Clifford Chance grows Japanese distressed debt practice

Gary Hand joins Tokyo office to head real estate group.

Clifford Chance is adding to its distressed debt capabilities in Tokyo. Gary Hand has joined the firm from Paul, Hastings, Janofsky & Walker and will head the Japanese real estate practice, advising international investment funds in the structuring of acquisitions and financings of hard asset portfolios in Japan, as well as advising on non-performing loans.

"Gary's recruitment will boost not only the distressed debt group, but the ongoing success of our Tokyo team, and the Asian finance and real estate practices in general," says Peter Kilner, finance partner in the firm's Tokyo office. "He will be a valuable addition to our firm."

The firm's track record in this area has been strongest in China, Korea and Taiwan. It advised on a portfolio auction for Huarong, the first of China's four asset management companies to sell distressed debts through the new approval process and advised one of the bidders to the Chaio Tung Bank NPL portfolio in Taiwan.

"We have been extremely busy on distressed debt and NPL work recently and I am delighted to welcome Gary to our group," says Evan Cohen, head of Clifford Chance's Asian distressed debt practice. "I am convinced that his skills and background will be well received by our clients and contribute to the success of the practice."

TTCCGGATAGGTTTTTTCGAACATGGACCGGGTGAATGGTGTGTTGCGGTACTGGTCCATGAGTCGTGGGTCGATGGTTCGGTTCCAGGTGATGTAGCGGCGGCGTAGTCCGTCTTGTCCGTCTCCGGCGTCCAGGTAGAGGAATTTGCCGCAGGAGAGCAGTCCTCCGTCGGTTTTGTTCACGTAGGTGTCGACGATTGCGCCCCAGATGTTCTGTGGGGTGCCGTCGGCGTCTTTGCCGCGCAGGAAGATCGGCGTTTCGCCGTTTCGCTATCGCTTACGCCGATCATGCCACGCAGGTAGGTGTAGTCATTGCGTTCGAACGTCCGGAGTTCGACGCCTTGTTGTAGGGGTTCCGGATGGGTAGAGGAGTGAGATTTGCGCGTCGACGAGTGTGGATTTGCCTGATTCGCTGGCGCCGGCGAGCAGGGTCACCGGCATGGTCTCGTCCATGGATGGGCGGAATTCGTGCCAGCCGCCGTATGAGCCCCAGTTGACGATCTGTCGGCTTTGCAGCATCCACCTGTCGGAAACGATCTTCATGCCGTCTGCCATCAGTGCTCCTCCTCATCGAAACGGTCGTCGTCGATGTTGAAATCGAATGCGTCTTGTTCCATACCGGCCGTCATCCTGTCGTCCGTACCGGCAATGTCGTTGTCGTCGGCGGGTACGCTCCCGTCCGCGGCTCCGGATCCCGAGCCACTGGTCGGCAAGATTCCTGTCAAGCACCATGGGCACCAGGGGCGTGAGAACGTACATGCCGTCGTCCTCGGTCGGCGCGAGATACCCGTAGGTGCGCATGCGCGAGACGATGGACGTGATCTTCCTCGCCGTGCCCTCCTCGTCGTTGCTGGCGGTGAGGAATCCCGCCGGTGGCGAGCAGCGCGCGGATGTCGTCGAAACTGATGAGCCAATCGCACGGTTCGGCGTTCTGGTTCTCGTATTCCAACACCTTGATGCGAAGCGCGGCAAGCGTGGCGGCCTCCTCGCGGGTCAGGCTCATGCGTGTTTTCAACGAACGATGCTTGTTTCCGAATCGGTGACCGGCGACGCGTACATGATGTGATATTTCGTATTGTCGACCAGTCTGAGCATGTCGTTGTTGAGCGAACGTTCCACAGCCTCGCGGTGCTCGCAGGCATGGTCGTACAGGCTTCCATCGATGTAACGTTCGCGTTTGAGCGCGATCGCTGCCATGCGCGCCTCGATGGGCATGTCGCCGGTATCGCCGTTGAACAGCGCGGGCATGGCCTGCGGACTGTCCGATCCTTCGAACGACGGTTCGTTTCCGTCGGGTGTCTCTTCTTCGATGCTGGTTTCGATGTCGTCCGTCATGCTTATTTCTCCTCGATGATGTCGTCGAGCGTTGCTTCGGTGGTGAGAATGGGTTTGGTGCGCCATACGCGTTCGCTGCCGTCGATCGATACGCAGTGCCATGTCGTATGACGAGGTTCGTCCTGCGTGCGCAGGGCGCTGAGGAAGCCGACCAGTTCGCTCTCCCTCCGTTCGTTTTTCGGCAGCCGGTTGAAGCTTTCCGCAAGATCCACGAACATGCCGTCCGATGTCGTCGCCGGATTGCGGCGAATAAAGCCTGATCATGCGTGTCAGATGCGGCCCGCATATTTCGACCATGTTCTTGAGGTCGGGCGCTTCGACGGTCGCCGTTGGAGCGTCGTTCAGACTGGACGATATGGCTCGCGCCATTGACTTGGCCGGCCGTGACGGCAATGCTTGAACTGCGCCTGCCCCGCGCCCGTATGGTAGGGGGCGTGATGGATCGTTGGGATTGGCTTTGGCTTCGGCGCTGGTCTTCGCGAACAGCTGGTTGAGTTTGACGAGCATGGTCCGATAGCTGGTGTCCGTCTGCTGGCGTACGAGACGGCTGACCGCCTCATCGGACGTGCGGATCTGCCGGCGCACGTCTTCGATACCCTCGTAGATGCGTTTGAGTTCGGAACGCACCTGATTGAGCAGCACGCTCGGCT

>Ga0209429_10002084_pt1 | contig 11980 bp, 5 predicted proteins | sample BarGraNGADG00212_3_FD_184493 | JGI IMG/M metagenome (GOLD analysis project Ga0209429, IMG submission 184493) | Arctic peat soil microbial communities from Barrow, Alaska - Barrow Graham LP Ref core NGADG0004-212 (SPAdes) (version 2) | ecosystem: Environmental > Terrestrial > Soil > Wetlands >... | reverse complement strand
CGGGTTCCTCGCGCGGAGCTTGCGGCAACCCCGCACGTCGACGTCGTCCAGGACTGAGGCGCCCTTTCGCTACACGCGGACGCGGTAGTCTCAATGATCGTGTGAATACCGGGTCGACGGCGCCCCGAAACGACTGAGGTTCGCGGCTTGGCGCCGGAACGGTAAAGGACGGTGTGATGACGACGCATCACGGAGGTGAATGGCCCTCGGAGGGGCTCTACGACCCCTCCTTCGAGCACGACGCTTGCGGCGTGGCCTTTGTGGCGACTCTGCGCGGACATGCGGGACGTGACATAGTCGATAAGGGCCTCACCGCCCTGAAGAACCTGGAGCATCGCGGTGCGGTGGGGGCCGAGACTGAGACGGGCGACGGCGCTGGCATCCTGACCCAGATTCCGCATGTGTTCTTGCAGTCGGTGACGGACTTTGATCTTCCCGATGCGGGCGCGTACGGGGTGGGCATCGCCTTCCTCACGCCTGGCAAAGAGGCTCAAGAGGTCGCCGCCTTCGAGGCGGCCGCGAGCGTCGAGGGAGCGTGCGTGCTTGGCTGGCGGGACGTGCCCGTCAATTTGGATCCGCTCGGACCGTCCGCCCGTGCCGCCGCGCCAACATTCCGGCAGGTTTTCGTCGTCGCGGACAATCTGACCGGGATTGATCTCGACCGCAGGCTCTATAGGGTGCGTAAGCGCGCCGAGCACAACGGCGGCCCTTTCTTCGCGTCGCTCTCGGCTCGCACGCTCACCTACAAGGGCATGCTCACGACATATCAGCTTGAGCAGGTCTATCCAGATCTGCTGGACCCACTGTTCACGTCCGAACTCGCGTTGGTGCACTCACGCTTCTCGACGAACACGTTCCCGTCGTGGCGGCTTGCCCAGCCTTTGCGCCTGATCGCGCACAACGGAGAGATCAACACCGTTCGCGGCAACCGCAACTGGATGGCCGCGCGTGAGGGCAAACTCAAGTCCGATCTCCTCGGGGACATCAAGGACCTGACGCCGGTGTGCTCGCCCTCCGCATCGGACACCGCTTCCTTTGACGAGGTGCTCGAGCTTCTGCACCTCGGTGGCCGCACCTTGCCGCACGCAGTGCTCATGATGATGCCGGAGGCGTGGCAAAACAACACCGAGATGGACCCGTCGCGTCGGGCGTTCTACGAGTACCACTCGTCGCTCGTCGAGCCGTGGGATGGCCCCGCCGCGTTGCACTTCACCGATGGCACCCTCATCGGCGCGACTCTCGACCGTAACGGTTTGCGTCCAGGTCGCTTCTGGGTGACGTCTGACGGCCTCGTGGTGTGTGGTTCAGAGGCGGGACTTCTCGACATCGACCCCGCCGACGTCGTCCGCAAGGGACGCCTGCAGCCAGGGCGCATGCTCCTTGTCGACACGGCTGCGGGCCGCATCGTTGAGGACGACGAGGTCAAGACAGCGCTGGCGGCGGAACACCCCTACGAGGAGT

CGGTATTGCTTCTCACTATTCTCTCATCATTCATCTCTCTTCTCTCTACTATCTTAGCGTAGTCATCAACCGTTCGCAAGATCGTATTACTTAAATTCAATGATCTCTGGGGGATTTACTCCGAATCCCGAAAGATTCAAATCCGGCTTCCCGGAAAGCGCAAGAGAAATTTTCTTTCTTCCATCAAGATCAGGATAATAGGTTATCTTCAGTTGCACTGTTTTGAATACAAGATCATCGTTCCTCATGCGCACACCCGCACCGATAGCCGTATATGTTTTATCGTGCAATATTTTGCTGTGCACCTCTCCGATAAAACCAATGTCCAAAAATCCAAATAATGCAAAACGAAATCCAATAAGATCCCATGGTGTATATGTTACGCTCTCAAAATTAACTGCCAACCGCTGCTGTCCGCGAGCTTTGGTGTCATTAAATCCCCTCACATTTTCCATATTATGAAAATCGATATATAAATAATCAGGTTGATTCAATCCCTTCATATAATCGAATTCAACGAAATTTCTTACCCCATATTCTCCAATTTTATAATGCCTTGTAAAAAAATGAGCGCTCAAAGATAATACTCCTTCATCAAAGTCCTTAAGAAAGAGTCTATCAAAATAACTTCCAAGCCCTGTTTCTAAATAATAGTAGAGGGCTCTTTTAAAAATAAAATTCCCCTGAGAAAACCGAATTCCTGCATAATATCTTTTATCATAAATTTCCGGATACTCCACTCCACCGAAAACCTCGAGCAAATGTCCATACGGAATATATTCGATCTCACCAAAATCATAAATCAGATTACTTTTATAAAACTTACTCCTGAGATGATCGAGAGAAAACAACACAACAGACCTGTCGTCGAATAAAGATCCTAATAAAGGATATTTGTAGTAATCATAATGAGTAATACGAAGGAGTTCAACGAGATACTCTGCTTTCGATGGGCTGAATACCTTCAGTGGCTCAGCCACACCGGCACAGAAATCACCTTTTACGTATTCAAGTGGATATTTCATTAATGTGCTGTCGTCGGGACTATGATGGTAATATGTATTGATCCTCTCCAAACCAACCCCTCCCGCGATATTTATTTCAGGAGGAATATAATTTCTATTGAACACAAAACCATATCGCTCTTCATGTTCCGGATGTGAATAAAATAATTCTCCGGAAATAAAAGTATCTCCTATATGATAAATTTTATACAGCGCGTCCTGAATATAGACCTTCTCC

Opportunities for distressed debt specialists in Tokyo are on the increase as the once-sceptical Japanese come to terms with the buyout model as an efficient means of reviving failed companies. One of the hindrances to effective corporate rescue so far has been the cozy relationship between banks and companies.

More than 60% of Japanese corporate borrowing comes in the form of bank lending, which means that banks are often in the driving seat when it comes to business recovery. But an emphasis on relationships over profitability has slowed down the rehabilitation of the Japanese economy and opened the door to the buyout funds.

In October 2002 the government's financial reform package introduced a regime that accepts for the first time the contribution that the buyout model will have in future and outlined a clear commitment to reduce non-performing loans. The stage is now set for the vultures to repeat the successes they have had in Europe and the US.

Share our publication on social media
Share our publication on social media